If Congress passes a patients' bill of rights, it now appears all but certain that the bill will contain some provisions allowing enrollees to sue their health plans for harm caused by the denial of covered benefits.
In a signal that even the staunchest opponents have conceded that health plan liability is coming soon, the national Republican Party and its congressional leadership, and even the Texas government under Republican presidential nominee George W. Bush all have endorsed giving healthcare enrollees the right to sue their health plans.
"That pretty much makes your party's position clear," says John Stone, spokesman for Rep. Charlie Norwood (R-Ga.). Norwood, a dentist, has taken on the GOP leadership and allied with Democrats in a quest to pass managed-care reform legislation.
While it's clear where the GOP stands, it isn't clear that the warring sides of the patient-protection battle will come to agreement. If they do, signals coming from Republican leaders indicate that the question won't be whether to allow lawsuits against HMOs, but rather how limited the lawsuits will be.
The national Republican Party, meeting earlier this month in Philadelphia to formally nominate Bush, approved a platform that called for patient-protection measures that include the right to sue health plans "as a last resort."
That comes on the heels of a Senate measure, approved in June, that also would give patients the right to sue under federal law when health plans defy external reviewers' decisions that certain healthcare services are necessary (July 3, p. 4).
The measure was sponsored by Senate Republican Whip Don Nickles of Oklahoma, who had previously fought to keep managed-care reform measures from including any liability provisions.
Both the platform and the Nickles bill require enrollees to go through an appeals process before going to court.
They also are consistent with managed-care reforms that have taken effect in Texas during Bush's tenure there.
The trend worries some lobbyists who represent HMOs, although they know that election-year politics could yet derail any move to make health plans liable for patient harm.
The latest GOP concessions come against the backdrop of a years-long battle by Democrats and some Republicans to impose requirements on health plans, such as guaranteed access to emergency and specialty care, and to ban contract clauses preventing physicians from telling patients about all their treatment options.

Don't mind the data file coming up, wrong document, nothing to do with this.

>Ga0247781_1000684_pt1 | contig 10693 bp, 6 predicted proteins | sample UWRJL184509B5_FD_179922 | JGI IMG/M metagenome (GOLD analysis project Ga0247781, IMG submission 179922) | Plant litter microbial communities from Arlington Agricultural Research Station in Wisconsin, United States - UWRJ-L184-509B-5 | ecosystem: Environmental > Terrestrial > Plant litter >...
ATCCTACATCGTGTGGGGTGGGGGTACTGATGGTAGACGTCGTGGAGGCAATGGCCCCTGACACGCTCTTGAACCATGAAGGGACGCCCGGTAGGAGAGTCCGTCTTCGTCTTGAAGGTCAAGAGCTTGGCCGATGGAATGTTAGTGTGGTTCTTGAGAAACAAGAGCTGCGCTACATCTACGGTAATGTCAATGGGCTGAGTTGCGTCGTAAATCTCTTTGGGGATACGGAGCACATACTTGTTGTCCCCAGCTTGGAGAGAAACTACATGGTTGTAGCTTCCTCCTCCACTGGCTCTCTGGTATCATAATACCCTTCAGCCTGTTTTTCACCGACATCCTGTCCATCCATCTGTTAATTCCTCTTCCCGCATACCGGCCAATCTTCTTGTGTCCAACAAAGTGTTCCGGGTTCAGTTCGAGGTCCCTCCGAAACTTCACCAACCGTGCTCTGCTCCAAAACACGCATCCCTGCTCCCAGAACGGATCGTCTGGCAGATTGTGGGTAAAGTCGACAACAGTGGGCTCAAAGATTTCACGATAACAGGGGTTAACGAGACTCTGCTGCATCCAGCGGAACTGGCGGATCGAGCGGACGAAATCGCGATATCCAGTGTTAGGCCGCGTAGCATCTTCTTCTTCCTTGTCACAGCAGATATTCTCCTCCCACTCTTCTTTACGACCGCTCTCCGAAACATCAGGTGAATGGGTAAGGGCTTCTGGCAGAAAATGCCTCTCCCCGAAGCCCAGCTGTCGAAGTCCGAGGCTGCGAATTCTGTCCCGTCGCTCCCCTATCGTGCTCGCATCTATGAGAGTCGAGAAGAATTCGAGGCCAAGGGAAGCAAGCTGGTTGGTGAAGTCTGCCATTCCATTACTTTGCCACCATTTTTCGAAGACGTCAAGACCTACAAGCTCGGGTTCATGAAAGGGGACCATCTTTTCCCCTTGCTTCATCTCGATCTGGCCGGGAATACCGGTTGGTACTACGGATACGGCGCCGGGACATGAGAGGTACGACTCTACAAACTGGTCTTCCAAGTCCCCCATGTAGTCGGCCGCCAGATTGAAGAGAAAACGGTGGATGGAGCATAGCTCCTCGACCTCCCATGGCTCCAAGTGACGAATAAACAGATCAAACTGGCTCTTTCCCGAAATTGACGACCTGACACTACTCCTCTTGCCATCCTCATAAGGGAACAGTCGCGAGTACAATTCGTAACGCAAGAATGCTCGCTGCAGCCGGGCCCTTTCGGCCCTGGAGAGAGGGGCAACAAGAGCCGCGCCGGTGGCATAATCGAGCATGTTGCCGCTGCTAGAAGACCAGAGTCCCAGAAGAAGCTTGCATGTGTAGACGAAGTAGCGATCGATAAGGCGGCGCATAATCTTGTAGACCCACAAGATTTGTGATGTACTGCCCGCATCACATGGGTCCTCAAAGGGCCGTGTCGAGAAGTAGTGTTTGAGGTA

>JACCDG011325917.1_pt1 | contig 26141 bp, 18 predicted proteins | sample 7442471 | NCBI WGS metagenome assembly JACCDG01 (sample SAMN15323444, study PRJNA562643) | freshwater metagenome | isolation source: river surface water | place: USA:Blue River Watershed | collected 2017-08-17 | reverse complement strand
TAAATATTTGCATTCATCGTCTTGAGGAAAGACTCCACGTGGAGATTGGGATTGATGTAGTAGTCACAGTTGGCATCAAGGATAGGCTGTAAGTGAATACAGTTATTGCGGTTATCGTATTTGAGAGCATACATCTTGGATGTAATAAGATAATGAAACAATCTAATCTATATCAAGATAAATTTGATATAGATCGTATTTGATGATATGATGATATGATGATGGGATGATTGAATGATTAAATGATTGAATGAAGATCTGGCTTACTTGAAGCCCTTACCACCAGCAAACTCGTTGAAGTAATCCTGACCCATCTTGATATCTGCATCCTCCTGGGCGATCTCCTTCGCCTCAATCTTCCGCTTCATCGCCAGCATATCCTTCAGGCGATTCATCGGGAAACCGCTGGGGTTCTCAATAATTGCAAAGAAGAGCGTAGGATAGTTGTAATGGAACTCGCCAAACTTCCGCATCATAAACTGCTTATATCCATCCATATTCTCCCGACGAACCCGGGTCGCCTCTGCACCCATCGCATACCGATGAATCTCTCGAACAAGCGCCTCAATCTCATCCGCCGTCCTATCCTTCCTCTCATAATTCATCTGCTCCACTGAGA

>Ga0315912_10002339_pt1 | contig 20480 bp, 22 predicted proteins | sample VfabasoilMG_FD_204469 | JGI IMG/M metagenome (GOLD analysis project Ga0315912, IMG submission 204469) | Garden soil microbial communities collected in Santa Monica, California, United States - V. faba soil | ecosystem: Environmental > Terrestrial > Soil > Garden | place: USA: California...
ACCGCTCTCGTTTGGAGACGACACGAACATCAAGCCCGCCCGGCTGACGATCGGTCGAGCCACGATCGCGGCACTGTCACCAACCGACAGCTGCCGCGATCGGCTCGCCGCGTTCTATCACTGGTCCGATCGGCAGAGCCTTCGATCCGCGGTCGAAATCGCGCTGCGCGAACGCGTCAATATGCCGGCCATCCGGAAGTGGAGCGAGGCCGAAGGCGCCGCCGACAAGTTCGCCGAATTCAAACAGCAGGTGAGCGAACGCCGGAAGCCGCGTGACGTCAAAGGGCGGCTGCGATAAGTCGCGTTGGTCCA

Last year, the Senate and House passed separate patient protection measures. The biggest difference: The House bill allowed lawsuits broadly, while the Senate bill allowed none.
Earlier this year, a conference committee convened to create a compromise bill, but it has stalled on the HMO liability issue.
That roadblock has prompted Democrats to try to use Senate procedures to attach the House bill to various spending bills. The passage of Nickles' bill, which was attached to an HHS spending measure, was a counterattack to just such a procedural maneuver.
The latest twist in the saga is the loss of one Republican seat in the Senate. The death of Sen. Paul Coverdell (R-Ga.) and his replacement by Democrat Zell Miller has many wondering if the Senate GOP can hold off the House bill any longer.
The last time the Senate rejected the House-passed version of the legislation was in June, when the vote was 51-48 (June 12, p. 4). Coverdell voted against it.
Miller's appointment could mean a potential 50-50 tie on the House measure if it comes to the floor again, which would allow Vice President Al Gore to be brought to the Capitol as president of the Senate to break the tie. That would be a golden opportunity for Gore, now trailing in the polls, to burnish his image as a leader on healthcare.
"Everybody can count votes," acknowledges Sharon Cohen, senior vice president of federal affairs at the Health Insurance Association of America.
Gore will likely focus on healthcare this week when the Democrats gather in Los Angeles for their convention.
"I think Democrats will talk about it every chance they get," says Bill Pierce, spokesman for the Blue Cross and Blue Shield Association.
Even as the GOP met, Gore's campaign already was criticizing the Republicans for their infrequent mention of healthcare during their convention (Aug. 7, p. 3).
But the rising political tone also could jeopardize the bill's passage. If Democrats--now hungry to retain the White House and take back the House--want to use the patients' bill of rights as an issue, they will refuse to compromise and blame Republicans for blocking the bill.
If vulnerable Republican members tell their leaders that they need further compromise to win re-election, however, the GOP leadership may consent to further compromise on the HMO liability issue but will attempt to structure the legislation and its vote so that any compromise comes on their terms.